Having the opportunity to work with Takashi the artist, produce art, discuss the process with the artist, view slides if his other projects and finally see his exhibit was very rewarding. I learned a lot about the work behind the work that Takashi does before he creates a piece of artwork, how he studies a community, how he experiments with his medium. Having the opportunity and encouragement to paint with the artist’s support was an exciting and memorable experience, one that students of all ages would find engaging and enjoyable. The process was much more valuable to me then the product we produced at the end. The process of the repeated collaborative exercises we went through during our 5 day 3rd Space Institute were enriching and will be very valuable to share with our local colleagues as we move forward as a writing project.
"Museum educators need to make a case for the core values of museum learning (that lie within a larger ecosystem of informal education) and for a paradigm that values informal and formal education as complementary and equally significant in lifelong learning." (Garcia)
This is what I recall: that museums embody a different (informal) experience than what students get in school (formal), and that museum visits are most productive when the school hierarchy is eliminated and everyone is a student, responsible for her own interpretation. Judy mentioned our work with latex and cheese cloth as an illustration of engagement in creating art, without regard to final product, the so-called "work of art." I'd apply her point to our encounter with the Anselm Keifer work at the SLAM. Certainly our activities revolved around the "product" but we were much more focused on own own reactions to it and how to express them, in ways that might be considered inappropriate for a conventional museum tour.
I keep coming back to the idea that learning must be active (as opposed to Freireian "banking") and that the best learning occurs when everyone contributes, which (I think) is where crowd sourcing comes from. If we de-emphasize rank, decorum and products, encourage "wrong" responses (like screaming in a museum) and build community among all participants (all those things happened in St. Louis), we expand the definition of "education" and we have the opportunity to incorporate the core values of museum learning in the schools.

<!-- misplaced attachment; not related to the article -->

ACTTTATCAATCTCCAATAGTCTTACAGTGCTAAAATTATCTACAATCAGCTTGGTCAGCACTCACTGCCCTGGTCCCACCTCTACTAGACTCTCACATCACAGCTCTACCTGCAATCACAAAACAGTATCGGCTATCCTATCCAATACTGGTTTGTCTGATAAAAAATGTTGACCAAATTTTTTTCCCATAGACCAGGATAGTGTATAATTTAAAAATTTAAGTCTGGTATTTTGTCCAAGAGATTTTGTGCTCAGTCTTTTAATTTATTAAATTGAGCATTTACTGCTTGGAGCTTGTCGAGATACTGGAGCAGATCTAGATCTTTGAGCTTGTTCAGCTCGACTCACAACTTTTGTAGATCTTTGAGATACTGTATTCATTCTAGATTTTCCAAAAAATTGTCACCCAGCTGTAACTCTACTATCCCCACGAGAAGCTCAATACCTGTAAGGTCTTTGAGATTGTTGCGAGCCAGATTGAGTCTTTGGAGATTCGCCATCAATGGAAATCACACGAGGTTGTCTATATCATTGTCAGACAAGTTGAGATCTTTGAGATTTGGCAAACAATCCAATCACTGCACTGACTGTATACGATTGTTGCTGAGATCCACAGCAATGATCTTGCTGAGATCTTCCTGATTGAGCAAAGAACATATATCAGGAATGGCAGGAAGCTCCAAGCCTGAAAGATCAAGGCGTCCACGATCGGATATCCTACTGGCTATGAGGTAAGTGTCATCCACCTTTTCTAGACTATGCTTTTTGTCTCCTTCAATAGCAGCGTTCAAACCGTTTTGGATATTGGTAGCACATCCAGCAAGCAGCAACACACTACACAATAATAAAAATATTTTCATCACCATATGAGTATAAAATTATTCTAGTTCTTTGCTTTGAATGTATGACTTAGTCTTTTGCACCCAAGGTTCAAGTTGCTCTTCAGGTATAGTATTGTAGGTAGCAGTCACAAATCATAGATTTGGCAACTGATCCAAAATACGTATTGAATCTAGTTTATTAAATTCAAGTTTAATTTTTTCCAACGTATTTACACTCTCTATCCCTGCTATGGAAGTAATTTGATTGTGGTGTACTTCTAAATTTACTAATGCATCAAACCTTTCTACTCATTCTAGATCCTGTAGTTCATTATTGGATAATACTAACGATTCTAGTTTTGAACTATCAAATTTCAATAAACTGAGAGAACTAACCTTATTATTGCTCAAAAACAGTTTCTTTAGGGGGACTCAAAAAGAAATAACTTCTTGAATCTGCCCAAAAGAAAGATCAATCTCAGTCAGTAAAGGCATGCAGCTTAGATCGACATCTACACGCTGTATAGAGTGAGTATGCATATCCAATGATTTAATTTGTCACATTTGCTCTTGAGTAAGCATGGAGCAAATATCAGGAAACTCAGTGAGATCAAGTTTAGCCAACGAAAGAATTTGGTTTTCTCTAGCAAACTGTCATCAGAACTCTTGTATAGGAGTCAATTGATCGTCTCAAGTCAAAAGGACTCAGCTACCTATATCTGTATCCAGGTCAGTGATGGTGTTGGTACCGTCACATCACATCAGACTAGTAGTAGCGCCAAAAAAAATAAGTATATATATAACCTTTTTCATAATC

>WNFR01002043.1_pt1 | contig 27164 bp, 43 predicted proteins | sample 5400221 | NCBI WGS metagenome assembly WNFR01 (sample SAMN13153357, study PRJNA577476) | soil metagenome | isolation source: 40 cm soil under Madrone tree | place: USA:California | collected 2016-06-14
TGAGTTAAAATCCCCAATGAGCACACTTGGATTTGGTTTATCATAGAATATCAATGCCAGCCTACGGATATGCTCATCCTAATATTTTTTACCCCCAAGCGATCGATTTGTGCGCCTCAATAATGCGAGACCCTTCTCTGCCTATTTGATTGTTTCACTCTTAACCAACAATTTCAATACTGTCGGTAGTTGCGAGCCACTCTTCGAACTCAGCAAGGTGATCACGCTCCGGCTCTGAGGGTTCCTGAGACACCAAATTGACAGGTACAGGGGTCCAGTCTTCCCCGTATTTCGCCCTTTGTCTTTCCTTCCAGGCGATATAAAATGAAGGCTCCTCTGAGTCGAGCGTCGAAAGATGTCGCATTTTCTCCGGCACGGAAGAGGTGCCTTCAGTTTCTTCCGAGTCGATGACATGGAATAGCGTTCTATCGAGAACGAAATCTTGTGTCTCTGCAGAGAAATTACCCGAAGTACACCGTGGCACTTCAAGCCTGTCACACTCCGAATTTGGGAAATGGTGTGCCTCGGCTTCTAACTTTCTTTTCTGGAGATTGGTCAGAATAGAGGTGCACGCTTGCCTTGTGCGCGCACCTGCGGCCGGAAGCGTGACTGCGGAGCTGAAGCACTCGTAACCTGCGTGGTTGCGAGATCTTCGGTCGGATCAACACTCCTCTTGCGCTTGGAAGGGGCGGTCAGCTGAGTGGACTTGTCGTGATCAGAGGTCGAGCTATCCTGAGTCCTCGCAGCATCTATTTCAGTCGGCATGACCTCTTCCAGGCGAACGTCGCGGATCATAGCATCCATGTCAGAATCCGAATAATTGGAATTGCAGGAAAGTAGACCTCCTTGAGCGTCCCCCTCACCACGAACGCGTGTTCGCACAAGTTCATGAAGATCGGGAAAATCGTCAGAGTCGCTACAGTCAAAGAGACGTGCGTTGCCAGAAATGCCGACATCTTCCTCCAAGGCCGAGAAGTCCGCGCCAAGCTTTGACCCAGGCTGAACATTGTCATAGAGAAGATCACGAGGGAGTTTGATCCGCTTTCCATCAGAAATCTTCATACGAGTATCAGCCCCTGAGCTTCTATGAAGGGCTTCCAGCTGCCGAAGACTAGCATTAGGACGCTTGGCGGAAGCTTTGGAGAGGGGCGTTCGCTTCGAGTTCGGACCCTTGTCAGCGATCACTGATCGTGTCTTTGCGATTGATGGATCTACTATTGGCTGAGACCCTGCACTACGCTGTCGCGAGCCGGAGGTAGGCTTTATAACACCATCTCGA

I think maybe I haven't answered the questions Ralph posed. But that's all I got for now. I'll try again when I've looked at the ethnographies.
The big idea that stayed with me from reading Ben Garcia's article is that the work of museums is supporting intellectual growth. I find it ironic that schools don't embrace intellectual growth publicly, but allow themselves to get caught up in the minutiae of the latest fads, standards, templates, etc. Any good lesson is going to include the CCSS. It is really easy to backmap them onto a well developed lesson or unit. Instead, the spokespeople for schools allow legislatures to control the language and the subsequent assessment.
I guess that we could spend some time spelling out what we mean by intellectual growth. Surely, it mens familiarity with the arts and using the arts to develop a humanistic outlook in life. I applaud Garcia's willingness to name what is important not only in museum education, but in education generally.
I would like to reread his article and hope there is more discussion of it here in the our NING. I would also hope that people would share resources. A friend has strongly recommended Stanley Elkins' The Object Stares Back. If anyone is familiar with it, please comment.
1. Theoretical Perspective/Big Idea
instead of narrowing the conceptions that were important, we expanded, looking for broad solutions that would meet all needs
2. Examples of that idea in action
3 E's with a problem from our own site
3. Do you remember how it happened? What did it enable the group to do?
We explored each of our site leaders' needs, put together a collective need statement, envisioned possibilities for solving/meeting this need (with input from the rest of group) and then created a plan for how we would enact our vision by pulling from the ideas generated on the envision stage. We then took this one more revolution by listening to needs of other groups and letting them listen to ours, providing one more round of potential solutions.